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Do you have a home automation system, and would like a simple and unobtrusive way for it to communicate with you?  Would you like that communication to also be an attractive part of your decor?  Have we got a project for you!


This project will show you how to build a wifi-connected decoration for your home which is also part of your IoT smart home.  What is detailed here is just one example - how yours looks is limited only by your creativity!

The Magic Ball!



What does this thing do?

Normally, when your smart home system does not have any messages for you, the ball just glows different colours.  The colour fades from red to blue to green to red (and all the colours in between) and so on.  It also sends your system regular updates on the ambient temperature and humidity, the light levels, and whether it has detected any movement.


When certain events occur, things change (assuming you have configured these functions...we will show you how here).  If your system sends an "alarm" alert, the ball slowly flashes red (fading from black to red and back to black again).  If your phone gets an alert, it will flash blue, and a doorbell will cause it to flash green.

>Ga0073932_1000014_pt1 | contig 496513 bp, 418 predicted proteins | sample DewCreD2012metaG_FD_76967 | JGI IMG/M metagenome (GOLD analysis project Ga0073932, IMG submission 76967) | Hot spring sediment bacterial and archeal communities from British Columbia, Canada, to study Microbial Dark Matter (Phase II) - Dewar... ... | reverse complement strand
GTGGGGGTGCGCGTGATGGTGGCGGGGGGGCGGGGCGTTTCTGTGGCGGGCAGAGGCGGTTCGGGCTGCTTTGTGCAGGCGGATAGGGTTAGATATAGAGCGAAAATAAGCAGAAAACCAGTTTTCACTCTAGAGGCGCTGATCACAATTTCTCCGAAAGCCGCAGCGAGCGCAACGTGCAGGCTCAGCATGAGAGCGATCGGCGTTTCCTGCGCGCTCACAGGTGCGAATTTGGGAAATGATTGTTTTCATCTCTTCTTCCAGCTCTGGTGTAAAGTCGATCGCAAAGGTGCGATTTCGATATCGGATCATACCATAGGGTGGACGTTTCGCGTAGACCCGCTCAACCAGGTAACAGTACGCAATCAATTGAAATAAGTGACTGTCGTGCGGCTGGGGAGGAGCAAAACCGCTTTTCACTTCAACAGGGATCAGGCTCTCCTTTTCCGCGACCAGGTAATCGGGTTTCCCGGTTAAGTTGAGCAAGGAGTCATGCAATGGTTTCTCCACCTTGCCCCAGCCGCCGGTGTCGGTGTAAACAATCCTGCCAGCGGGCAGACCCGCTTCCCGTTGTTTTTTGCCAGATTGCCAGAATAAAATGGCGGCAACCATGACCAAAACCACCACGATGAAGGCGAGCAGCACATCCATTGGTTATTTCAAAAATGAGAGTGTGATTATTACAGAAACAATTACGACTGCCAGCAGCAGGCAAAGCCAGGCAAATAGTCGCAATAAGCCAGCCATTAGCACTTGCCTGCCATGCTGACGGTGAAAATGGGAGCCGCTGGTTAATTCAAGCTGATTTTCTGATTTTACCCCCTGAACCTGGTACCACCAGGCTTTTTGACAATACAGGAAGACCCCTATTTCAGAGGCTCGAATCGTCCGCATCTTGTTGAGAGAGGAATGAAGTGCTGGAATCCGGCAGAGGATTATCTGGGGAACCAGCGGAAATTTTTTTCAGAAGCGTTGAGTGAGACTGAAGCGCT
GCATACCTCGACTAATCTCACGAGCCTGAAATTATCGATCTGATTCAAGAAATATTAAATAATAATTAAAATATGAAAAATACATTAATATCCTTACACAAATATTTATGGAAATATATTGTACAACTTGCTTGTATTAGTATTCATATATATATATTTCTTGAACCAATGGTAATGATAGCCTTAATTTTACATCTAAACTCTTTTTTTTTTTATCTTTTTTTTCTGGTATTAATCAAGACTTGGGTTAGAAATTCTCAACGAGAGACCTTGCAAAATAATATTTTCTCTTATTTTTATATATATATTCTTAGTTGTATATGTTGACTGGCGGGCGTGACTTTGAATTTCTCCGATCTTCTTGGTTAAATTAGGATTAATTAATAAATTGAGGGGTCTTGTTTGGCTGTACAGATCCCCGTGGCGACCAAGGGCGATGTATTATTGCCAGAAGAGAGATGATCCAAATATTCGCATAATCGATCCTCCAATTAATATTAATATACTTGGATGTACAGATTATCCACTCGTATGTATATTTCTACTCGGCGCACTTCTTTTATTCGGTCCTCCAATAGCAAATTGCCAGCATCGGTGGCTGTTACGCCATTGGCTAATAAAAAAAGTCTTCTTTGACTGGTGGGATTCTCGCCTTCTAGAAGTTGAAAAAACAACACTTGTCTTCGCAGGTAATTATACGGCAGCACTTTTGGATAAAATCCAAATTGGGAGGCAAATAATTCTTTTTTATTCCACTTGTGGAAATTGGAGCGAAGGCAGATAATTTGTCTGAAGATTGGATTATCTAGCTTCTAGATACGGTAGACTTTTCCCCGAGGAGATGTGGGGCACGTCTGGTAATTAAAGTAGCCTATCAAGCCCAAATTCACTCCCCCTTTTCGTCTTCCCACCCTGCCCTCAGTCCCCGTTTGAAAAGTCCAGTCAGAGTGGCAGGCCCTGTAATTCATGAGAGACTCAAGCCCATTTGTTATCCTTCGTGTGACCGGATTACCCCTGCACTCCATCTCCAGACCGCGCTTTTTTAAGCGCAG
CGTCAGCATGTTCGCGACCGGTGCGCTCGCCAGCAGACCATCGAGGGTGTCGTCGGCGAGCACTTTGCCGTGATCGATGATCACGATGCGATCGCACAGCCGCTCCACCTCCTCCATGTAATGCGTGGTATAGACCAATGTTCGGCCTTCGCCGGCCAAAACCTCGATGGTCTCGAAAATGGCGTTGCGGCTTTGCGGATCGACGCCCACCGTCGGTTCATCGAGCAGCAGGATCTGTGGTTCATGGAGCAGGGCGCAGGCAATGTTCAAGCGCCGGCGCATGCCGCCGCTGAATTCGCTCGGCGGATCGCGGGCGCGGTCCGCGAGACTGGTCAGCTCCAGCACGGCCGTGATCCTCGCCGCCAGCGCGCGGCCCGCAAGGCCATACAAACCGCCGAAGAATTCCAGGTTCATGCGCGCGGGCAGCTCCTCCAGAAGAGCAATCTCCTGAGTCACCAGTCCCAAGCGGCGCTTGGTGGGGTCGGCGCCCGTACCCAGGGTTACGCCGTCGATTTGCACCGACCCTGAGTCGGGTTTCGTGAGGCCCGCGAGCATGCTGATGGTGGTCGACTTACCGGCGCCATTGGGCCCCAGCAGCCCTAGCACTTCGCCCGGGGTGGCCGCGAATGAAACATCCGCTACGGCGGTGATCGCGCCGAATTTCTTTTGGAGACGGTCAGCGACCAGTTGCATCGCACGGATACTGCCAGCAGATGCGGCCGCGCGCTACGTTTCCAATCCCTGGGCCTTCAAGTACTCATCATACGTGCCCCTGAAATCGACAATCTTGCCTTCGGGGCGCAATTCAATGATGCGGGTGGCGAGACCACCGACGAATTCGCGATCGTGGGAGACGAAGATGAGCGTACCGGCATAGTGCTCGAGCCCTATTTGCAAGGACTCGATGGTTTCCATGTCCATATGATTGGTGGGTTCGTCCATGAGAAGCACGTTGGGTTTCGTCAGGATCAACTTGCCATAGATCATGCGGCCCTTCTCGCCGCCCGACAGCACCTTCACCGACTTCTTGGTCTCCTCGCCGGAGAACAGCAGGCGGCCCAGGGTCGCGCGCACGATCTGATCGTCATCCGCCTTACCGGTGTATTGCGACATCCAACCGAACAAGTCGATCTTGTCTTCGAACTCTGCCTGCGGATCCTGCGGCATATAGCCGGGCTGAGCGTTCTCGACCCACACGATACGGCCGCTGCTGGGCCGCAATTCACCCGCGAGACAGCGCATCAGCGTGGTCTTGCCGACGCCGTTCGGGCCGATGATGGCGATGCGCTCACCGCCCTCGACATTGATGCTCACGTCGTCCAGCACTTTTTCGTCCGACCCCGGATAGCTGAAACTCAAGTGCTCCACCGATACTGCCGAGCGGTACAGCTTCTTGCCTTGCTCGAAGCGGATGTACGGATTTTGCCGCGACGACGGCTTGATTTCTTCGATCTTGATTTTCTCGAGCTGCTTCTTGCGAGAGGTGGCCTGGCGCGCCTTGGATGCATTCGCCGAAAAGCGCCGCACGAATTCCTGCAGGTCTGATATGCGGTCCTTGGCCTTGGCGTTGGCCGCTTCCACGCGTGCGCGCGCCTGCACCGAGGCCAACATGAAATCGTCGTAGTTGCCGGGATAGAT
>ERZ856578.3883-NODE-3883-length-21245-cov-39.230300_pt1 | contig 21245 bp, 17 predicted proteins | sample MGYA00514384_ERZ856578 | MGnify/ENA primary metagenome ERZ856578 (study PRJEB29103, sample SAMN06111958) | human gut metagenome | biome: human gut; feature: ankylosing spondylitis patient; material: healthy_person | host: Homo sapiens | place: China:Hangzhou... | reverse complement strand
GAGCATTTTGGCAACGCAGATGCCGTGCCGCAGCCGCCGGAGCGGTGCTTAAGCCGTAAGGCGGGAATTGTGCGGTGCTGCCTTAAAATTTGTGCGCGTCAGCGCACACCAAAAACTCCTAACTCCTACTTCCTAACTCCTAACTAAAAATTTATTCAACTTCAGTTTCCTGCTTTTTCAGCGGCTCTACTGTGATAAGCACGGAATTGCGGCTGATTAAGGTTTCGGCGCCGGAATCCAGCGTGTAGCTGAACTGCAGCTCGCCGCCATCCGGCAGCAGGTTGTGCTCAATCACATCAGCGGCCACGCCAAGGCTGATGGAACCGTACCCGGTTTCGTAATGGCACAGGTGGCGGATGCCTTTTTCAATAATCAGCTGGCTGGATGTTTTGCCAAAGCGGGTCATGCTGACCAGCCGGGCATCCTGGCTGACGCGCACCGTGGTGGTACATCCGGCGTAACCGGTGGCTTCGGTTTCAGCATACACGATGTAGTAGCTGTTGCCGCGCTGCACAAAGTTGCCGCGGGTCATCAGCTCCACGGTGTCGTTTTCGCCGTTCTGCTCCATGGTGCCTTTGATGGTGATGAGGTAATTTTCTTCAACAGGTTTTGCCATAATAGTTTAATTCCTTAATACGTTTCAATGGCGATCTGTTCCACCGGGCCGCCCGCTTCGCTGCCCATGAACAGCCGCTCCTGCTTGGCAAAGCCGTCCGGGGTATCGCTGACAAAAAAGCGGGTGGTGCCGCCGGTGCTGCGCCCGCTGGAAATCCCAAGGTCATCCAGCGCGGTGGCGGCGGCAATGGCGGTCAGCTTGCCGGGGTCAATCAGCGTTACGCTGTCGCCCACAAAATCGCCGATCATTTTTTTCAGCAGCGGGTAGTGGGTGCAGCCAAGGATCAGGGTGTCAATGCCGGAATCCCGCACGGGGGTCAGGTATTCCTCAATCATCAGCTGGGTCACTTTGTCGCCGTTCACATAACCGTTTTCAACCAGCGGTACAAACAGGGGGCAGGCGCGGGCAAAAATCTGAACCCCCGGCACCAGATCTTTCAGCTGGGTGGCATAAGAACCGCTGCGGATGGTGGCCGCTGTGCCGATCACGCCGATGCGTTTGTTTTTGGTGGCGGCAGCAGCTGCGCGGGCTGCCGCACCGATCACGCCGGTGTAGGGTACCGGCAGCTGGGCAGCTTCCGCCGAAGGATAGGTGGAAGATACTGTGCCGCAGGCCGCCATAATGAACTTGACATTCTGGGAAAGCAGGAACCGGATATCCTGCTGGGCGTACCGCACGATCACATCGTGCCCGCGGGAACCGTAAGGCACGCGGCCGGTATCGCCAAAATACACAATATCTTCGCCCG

If that is not enough to keep you interested, you can switch the ball to manual mode and choose a colour and brightness level.


And don't worry about it keeping you up at night either!  When evening comes it turns itself off so you will not go nuts from the glowing lights (you can place multiple magic balls throughout the house).


How does this thing work, magic?

Almost!  It uses code written in the Arduino IDE and running on the wifi-capable ESP8266 board.


What do I need to build the "Magic Ball":

An ESP8266 Development Board (ie NodeMCU)


A DHT 11 (or DHT22) temperature and Humidity module:

A light sensor (light sensitive resistor):

A PIR Infra Red motion sensor (D-Sun model used here):

Some resistors:

2 100 OHM resistors

1 150 OHM resistors

1 10 KiloOHM resistor (10,000 ohm)


Some female jumper wires to connect things up:

Header wires


Some heat shrink tubing.


Micro USB cable and wall adapter to power the board.


A soldering iron and solder.

If you do not want to do any soldering, you can use a small breadboard instead.  Just make sure you have room in your enclosure


Something nice to put it all in!  For our example I used a ball and box I found at my local dollar store.  You can really use anything which is the right size and which looks nice lit up (even 3D printed objects!).


How do I make it?

Let's start by getting the LED ready.  For this step you will need:

4 pieces of header wire.  i used a red one, green one, blue one, and white (or black) one to make it easier to keep track of which wires lights up which colour.

The 3 resistors.


Some heat shrink tubing.

Soldering iron and solder.


The RGB LED has 4 leads coming out of it.  The longest one is the common (ground or negative) pin.  If you look at them with the second pin being the long (common) then they will each be:  red, common, green, blue


You want to cut short pieces of header wire with a female connector on one end - about 8 cm or so each.  Strip the ends to get them ready to solder.


Solder the white wire directly to the common (long) lead.